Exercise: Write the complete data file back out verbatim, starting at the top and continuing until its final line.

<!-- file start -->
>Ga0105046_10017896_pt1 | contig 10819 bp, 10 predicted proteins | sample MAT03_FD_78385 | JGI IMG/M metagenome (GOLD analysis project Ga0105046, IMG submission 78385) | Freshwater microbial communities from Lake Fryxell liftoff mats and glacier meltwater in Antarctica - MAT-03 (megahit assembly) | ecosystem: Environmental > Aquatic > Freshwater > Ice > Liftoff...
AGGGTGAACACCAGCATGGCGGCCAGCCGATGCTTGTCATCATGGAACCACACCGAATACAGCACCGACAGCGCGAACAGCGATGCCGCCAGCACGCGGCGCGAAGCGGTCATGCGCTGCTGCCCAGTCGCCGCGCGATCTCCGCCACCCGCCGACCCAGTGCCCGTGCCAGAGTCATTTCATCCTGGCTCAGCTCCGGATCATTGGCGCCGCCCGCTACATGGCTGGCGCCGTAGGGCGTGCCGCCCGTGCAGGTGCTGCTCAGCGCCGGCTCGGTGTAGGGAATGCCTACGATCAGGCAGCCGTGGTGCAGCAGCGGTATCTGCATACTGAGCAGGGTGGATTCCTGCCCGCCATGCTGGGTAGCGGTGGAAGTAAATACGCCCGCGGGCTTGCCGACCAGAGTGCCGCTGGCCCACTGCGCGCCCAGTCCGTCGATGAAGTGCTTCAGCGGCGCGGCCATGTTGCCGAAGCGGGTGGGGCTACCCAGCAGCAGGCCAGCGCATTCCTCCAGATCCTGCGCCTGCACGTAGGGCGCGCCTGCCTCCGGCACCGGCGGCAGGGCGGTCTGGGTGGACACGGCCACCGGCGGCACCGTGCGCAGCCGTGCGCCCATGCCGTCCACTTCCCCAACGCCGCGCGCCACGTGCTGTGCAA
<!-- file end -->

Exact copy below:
>Ga0105046_10017896_pt1 | contig 10819 bp, 10 predicted proteins | sample MAT03_FD_78385 | JGI IMG/M metagenome (GOLD analysis project Ga0105046, IMG submission 78385) | Freshwater microbial communities from Lake Fryxell liftoff mats and glacier meltwater in Antarctica - MAT-03 (megahit assembly) | ecosystem: Environmental > Aquatic > Freshwater > Ice > Liftoff...
AGGGTGAACACCAGCATGGCGGCCAGCCGATGCTTGTCATCATGGAACCACACCGAATACAGCACCGACAGCGCGAACAGCGATGCCGCCAGCACGCGGCGCGAAGCGGTCATGCGCTGCTGCCCAGTCGCCGCGCGATCTCCGCCACCCGCCGACCCAGTGCCCGTGCCAGAGTCATTTCATCCTGGCTCAGCTCCGGATCATTGGCGCCGCCCGCTACATGGCTGGCGCCGTAGGGCGTGCCGCCCGTGCAGGTGCTGCTCAGCGCCGGCTCGGTGTAGGGAATGCCTACGATCAGGCAGCCGTGGTGCAGCAGCGGTATCTGCATACTGAGCAGGGTGGATTCCTGCCCGCCATGCTGGGTAGCGGTGGAAGTAAATACGCCCGCGGGCTTGCCGACCAGAGTGCCGCTGGCCCACTGCGCGCCCAGTCCGTCGATGAAGTGCTTCAGCGGCGCGGCCATGTTGCCGAAGCGGGTGGGGCTACCCAGCAGCAGGCCAGCGCATTCCTCCAGATCCTGCGCCTGCACGTAGGGCGCGCCTGCCTCCGGCACCGGCGGCAGGGCGGTCTGGGTGGACACGGCCACCGGCGGCACCGTGCGCAGCCGTGCGCCCATGCCGTCCACTTCCCCAACGCCGCGCGCCACGTGCTGTGCAA